Northern Colorado GLBTA group sponsors Home "Coming-Out" event
On Friday several members of the gay, lesbian, bisexual, transgender and alliance community discussed what, for many, was one of the hardest things they ever did:
coming out to friends and family.
As a part of homecoming week, the UNC GLBTA Resource Office sponsored the event called Home "Coming-Out" at the University Center. Students and faculty discussed available services on campus and shared their own experiences.
The event was hosted as a way to inform students about the GLBTA community, raise awareness that October is National Coming Out month and to recognize Oct. 11 as National Coming Out Day.
Members of the GLBTA community describe coming out as a unique experience that can be daunting, devastating and ultimately liberating.
One activity that attendees participated in was called Coming Out Stars, which allowed everyone to experience what it might be like to come out.
Depending on the color of star that an individual was given the participant might find themselves fully accepted or ostracized, judged, harassed or disowned by family and friends.
For several participants this was an emotional experience; a few people shed tears during the activity and while individuals' stories were shared.
"All have the power to step up and be better," said Christopher Cottingham, a senior communication studies major.
One student shared a story from the past summer. The student, who asked to remain anonymous, talked about her experience after she began dating a girl.
She had talked to her roommate about it, stating that if she was not comfortable with it, she would readily move out to make things better.
Initially her roommate said she had no problem with it, and was even supportive. Later on, her roommate changed her mind, telling her she was not okay with her having a girlfriend or her way of life. The woman felt she needed to go to her RA, but she was only met with questions she felt were both hurtful and unfair, such as, "Are you checking her out? Are you attracted to her? Have you hit on her?"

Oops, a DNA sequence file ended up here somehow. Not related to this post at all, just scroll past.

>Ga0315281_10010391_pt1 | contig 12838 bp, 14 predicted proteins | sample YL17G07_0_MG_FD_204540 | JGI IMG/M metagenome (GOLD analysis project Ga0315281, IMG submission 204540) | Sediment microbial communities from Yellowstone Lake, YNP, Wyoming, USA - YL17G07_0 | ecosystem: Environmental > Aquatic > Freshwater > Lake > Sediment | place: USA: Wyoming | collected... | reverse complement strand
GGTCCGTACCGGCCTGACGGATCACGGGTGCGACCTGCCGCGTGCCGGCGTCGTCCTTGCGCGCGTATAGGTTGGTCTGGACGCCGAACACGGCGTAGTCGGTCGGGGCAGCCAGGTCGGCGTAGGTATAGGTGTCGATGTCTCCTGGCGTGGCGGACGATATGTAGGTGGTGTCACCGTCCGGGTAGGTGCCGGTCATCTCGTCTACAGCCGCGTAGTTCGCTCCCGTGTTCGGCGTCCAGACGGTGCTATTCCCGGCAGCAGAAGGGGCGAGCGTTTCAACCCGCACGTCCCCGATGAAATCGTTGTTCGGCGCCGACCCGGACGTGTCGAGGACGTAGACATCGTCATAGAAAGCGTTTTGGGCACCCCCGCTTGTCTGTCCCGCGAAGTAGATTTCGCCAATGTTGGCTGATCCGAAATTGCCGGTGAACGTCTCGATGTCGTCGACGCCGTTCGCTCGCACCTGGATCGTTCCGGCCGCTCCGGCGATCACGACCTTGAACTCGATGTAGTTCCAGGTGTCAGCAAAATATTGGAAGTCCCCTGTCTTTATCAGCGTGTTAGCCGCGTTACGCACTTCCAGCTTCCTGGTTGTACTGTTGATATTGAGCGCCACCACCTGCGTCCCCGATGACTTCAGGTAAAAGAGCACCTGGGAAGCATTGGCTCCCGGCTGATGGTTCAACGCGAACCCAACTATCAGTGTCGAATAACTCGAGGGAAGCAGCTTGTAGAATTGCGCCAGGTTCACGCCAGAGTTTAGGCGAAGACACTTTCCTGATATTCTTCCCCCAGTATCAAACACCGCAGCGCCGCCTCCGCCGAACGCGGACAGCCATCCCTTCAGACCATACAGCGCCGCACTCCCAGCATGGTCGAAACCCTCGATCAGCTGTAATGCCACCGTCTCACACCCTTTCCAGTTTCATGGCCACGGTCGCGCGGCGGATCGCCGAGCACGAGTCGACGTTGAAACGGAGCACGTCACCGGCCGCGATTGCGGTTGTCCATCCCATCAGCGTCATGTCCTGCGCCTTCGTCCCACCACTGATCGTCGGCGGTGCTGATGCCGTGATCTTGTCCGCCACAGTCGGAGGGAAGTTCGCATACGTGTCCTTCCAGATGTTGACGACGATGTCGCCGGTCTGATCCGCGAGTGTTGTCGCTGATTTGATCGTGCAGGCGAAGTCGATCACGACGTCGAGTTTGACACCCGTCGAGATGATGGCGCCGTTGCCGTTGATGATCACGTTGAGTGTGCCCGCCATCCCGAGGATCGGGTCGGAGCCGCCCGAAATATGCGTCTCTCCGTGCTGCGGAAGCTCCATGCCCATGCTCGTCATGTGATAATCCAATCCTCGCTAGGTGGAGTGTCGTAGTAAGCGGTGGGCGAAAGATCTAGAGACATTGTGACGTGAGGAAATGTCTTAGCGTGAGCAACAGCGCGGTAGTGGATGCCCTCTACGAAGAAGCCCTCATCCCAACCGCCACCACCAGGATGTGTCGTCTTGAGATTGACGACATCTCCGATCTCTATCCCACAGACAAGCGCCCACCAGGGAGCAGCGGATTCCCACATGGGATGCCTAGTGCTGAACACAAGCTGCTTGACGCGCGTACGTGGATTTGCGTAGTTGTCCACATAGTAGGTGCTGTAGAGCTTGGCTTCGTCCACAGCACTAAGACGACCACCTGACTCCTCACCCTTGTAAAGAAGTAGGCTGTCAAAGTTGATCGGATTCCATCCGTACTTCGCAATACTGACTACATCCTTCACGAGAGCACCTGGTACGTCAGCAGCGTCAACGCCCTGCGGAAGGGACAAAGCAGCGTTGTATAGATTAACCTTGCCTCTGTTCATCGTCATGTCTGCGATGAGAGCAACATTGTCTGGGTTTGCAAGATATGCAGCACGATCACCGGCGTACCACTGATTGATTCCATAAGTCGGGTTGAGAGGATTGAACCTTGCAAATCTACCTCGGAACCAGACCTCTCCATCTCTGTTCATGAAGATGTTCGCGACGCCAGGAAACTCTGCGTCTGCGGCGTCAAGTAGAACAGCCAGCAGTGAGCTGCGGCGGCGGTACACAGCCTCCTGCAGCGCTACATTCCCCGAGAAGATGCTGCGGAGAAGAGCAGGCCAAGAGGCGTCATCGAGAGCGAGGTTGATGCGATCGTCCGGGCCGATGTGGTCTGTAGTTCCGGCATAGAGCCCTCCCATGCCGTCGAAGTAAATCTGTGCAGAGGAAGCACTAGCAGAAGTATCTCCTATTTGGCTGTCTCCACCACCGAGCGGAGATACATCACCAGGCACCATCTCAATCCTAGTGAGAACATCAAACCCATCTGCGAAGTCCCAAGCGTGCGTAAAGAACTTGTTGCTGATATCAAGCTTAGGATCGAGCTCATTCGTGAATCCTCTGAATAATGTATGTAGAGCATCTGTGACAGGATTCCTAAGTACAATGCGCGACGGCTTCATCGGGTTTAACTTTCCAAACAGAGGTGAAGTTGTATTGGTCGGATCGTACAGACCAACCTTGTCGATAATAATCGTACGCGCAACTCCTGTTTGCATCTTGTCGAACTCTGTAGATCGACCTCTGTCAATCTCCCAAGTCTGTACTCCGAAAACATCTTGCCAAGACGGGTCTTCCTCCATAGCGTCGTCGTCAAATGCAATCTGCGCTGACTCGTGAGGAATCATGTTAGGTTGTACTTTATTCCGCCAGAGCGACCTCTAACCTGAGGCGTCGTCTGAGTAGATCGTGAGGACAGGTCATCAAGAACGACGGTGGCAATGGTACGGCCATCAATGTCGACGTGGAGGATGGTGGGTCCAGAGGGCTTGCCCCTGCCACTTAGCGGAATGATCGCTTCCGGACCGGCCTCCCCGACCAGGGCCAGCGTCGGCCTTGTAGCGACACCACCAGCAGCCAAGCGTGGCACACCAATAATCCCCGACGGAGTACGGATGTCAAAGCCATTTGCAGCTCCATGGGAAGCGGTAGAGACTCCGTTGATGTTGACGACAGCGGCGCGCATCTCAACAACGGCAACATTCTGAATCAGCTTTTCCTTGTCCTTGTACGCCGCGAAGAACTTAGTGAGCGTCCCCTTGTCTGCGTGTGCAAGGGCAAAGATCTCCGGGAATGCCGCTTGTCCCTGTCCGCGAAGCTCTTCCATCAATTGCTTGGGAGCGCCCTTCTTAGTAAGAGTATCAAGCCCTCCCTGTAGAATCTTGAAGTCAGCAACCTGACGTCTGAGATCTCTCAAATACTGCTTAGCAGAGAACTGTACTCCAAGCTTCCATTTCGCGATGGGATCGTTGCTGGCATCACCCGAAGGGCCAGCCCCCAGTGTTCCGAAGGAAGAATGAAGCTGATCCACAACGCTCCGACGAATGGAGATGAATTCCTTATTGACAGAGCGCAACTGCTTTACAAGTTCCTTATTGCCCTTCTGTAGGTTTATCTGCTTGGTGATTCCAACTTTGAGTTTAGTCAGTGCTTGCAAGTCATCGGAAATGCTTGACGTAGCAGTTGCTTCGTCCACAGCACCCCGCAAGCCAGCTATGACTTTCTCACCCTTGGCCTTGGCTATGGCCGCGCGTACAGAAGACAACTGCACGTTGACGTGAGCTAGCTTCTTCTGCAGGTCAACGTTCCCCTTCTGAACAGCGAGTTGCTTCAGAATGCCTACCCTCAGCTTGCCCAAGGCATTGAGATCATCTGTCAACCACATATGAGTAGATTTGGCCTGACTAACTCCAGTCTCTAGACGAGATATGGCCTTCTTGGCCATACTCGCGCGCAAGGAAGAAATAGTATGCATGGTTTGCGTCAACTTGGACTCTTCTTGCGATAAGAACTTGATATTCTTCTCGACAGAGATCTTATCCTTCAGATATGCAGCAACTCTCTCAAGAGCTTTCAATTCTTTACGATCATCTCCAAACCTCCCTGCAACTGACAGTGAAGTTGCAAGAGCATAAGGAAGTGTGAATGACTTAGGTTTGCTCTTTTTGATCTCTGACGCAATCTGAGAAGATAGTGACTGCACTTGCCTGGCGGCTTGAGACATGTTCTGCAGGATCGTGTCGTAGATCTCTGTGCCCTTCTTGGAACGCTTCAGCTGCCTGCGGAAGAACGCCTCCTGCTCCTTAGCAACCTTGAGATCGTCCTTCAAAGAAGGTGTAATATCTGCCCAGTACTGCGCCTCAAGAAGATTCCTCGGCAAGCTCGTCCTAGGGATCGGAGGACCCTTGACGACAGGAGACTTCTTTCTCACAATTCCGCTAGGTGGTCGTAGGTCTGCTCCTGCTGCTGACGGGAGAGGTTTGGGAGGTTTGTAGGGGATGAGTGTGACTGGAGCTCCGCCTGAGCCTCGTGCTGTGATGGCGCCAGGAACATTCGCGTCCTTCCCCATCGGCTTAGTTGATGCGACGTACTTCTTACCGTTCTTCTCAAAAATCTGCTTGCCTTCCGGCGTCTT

"(This situation) breaks my heart, makes you feel completely alone," she said.
She said she hopes no one else has to go through this kind of experience, but knows so many more will.
Linda Schmid, a licensed staff psychologist with the Counseling Center, said that while it is sometimes hard to talk with people about these situations, it can make a huge impact on a person's life if they know they have a safe place to be, to talk and to be themselves. Schmid encouraged attendees to be that person for someone, stating that they might just save a life.
The Counseling Center and Psychological Services encourage students struggling with sexual identity to take advantage of their services, which are available to students no matter what they are going through.
"It's difficult for everybody, about coming out, but for the majority there has been a much greater acceptance rate across the board, and also many students are no longer questioning their identity, because this topic is so widely publicized now," Schmid said.
Schmid said that it has been found it is better to talk about what someone is feeling and going through, because everyone's experience is different and challenging, and a trusted confidant is a helpful resource.
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